Charles ‘remains politically neutral’ despite reported comments on Rwandan politics
The Prince of Wales is said to remain “politically neutral”, although he has described the government’s policy of sending migrants to Rwanda as “appalling”. A source has heard Prince Charles express his opposition to the policy several times in private, and that he was “beyond disappointed”, according to The temperature.
The comments came after a High Court ruling cleared the way for the first flight to the East African country on Tuesday.
A Clarence House spokesperson said: ‘We will not comment on the alleged anonymous private conversations with the Prince of Wales except to reaffirm that he remains politically neutral. Policy issues are decisions for the government.
Traditionally, members of the royal family do not involve themselves in political affairs.
But Charles, a future king, has been outspoken in the past and has been criticized for his involvement in public and political issues.
In 2015, Charles had to defend his decision to write a series of letters to government ministers, some of which became known as “black spider” memos, supposedly due to his use of black ink.
At the time, Clarence House said the correspondence – on issues such as the lack of resources for the armed forces fighting in Iraq, the benefits of complementary medicine and the need for affordable rural homes – showed “the range of concerns and interests of the Prince of Wales. for this country and the rest of the world”.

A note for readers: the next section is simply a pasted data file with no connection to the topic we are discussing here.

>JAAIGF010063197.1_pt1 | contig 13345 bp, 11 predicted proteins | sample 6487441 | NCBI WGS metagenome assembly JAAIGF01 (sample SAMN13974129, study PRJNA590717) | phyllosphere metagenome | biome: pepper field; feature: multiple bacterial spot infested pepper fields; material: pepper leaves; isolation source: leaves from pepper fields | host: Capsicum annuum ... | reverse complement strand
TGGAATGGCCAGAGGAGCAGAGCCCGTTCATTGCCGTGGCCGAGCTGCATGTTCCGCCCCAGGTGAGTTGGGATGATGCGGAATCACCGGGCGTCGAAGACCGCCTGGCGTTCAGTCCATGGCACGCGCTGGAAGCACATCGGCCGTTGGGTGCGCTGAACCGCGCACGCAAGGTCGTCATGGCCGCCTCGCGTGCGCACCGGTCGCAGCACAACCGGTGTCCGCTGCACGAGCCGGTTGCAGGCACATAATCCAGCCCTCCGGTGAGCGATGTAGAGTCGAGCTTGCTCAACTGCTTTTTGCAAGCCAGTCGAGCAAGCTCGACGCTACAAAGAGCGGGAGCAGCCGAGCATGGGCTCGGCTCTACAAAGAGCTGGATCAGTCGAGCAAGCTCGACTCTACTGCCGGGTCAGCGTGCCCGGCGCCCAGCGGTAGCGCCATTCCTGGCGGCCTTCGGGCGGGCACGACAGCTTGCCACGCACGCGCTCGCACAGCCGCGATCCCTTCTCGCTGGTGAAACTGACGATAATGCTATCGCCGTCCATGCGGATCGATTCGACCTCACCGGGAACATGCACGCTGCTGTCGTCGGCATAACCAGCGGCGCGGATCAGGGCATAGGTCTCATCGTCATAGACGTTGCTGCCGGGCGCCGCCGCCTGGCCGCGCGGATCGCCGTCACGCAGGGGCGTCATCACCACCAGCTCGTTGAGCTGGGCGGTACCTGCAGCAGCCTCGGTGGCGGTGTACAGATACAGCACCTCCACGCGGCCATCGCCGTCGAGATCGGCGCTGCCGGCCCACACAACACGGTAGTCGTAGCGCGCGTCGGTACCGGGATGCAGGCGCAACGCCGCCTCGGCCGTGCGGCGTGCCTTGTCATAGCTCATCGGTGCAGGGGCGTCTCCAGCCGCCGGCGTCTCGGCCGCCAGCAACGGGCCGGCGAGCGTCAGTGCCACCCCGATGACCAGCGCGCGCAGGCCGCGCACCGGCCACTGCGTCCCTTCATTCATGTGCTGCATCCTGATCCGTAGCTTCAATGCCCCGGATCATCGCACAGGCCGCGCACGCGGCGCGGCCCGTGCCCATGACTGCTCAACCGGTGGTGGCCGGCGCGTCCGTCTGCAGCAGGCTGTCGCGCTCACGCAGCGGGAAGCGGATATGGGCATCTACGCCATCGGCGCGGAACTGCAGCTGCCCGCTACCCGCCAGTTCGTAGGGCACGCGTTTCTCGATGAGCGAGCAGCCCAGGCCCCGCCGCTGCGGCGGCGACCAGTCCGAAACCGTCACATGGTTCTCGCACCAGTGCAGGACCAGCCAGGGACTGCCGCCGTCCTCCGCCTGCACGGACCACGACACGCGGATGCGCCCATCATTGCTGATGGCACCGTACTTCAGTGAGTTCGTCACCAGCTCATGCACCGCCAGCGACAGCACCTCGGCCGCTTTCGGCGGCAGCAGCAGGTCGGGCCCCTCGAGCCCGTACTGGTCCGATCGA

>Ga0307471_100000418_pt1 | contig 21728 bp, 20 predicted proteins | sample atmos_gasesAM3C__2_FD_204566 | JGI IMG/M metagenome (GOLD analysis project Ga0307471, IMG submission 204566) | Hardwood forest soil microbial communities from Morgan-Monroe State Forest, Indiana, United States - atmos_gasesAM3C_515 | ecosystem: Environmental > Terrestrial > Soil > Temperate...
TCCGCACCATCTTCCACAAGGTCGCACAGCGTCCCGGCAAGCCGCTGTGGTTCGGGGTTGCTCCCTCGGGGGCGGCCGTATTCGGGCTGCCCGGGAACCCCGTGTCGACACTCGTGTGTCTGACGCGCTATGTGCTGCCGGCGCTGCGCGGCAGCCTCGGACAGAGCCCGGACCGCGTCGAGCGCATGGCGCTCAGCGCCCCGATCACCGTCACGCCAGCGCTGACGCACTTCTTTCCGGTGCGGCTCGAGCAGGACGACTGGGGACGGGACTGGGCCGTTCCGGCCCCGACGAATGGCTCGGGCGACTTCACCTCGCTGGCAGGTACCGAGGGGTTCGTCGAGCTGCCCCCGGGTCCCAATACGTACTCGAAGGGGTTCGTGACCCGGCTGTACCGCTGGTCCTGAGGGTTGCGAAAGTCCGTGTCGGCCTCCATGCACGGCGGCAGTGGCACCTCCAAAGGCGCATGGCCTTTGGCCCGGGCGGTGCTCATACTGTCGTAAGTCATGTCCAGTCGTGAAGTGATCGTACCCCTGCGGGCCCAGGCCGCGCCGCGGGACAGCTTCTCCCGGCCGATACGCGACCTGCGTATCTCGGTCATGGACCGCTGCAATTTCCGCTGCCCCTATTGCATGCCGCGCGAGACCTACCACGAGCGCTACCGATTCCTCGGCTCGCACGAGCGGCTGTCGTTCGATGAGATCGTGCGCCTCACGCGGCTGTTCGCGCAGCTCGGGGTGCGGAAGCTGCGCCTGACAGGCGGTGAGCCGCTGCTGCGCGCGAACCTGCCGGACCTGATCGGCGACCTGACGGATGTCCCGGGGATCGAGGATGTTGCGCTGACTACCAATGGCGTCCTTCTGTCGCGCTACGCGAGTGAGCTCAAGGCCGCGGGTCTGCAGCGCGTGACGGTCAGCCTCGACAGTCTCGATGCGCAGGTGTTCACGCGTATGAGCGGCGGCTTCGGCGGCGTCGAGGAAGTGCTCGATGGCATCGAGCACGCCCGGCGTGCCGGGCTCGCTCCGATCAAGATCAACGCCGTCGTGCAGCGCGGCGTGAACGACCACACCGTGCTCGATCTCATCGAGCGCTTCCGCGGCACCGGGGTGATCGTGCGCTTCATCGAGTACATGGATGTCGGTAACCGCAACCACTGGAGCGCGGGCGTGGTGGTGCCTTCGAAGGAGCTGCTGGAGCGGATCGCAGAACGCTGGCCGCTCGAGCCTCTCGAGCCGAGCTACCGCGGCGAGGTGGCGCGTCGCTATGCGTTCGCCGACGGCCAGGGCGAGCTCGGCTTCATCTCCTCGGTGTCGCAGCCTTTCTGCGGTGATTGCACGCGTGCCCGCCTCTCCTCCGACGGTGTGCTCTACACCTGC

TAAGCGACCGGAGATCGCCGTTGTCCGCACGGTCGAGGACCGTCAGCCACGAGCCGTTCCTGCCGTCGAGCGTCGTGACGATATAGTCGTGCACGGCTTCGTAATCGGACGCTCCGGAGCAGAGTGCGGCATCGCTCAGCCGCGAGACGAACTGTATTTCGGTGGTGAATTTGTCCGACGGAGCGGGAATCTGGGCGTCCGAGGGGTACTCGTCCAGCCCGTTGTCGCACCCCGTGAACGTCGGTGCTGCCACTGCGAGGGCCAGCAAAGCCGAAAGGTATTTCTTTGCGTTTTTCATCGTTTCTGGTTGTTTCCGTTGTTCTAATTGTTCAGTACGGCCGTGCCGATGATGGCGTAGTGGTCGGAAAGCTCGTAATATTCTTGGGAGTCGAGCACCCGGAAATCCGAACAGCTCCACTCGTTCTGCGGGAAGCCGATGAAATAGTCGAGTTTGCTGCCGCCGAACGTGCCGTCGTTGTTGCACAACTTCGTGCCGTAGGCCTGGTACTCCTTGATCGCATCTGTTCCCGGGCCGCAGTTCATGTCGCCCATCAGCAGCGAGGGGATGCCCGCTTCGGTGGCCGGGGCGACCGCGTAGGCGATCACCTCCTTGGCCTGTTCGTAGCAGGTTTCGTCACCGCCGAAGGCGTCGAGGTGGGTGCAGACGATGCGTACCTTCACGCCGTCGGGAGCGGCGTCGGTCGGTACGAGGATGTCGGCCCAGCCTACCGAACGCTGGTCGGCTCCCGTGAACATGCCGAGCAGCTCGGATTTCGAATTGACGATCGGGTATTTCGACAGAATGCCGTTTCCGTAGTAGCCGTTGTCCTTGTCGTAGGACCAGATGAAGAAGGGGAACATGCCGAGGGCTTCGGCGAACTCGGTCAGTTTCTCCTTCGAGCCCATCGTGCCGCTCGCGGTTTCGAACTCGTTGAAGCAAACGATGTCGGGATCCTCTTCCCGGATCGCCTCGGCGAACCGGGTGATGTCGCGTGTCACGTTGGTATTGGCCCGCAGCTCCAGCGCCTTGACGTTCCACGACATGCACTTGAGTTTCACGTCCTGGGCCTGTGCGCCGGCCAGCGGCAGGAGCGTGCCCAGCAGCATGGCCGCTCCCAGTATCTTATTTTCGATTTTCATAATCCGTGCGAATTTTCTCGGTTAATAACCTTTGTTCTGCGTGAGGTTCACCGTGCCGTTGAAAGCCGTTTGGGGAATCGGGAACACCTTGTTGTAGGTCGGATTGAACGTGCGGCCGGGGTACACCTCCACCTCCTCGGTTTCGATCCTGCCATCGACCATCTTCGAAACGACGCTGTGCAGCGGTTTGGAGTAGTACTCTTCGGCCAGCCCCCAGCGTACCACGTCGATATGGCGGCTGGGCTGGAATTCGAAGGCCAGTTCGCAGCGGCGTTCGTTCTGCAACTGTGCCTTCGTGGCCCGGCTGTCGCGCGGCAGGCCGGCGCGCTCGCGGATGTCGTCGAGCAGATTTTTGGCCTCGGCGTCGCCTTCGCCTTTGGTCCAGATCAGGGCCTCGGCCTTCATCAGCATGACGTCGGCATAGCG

In the same year, there was controversy when it emerged that Charles had regularly received copies of confidential cabinet documents for over 20 years.
As well as the Queen, it included the Prince of Wales, although it has not been suggested that he requested access. Heirs to the throne would have been included in the group since the 1930s.
In a BBC documentary to mark his 70th birthday in 2018, Charles said he would stop speaking out on issues when he became king, saying it was “not so stupid” to continue what some had called it “interference”.
The prince acknowledged he would not be “able to do the same things that I did as an heir”, and as a monarch he would have to operate within “constitutional parameters”.
In 2020, Buckingham Palace appeared to distance itself from comments by Charles’s son, the Duke of Sussex, as Harry urged Americans to ‘reject hate speech’ and vote in presidential elections.
Harry faced a backlash after allegations of political interference and suggestions that he was telling people to vote against Donald Trump.
Although British law does not prohibit royalty from voting, it is considered unconstitutional to do so.
Buckingham Palace highlighted the fact that Harry was no longer a member of the Royal Family and said his remarks were made on a “personal” basis.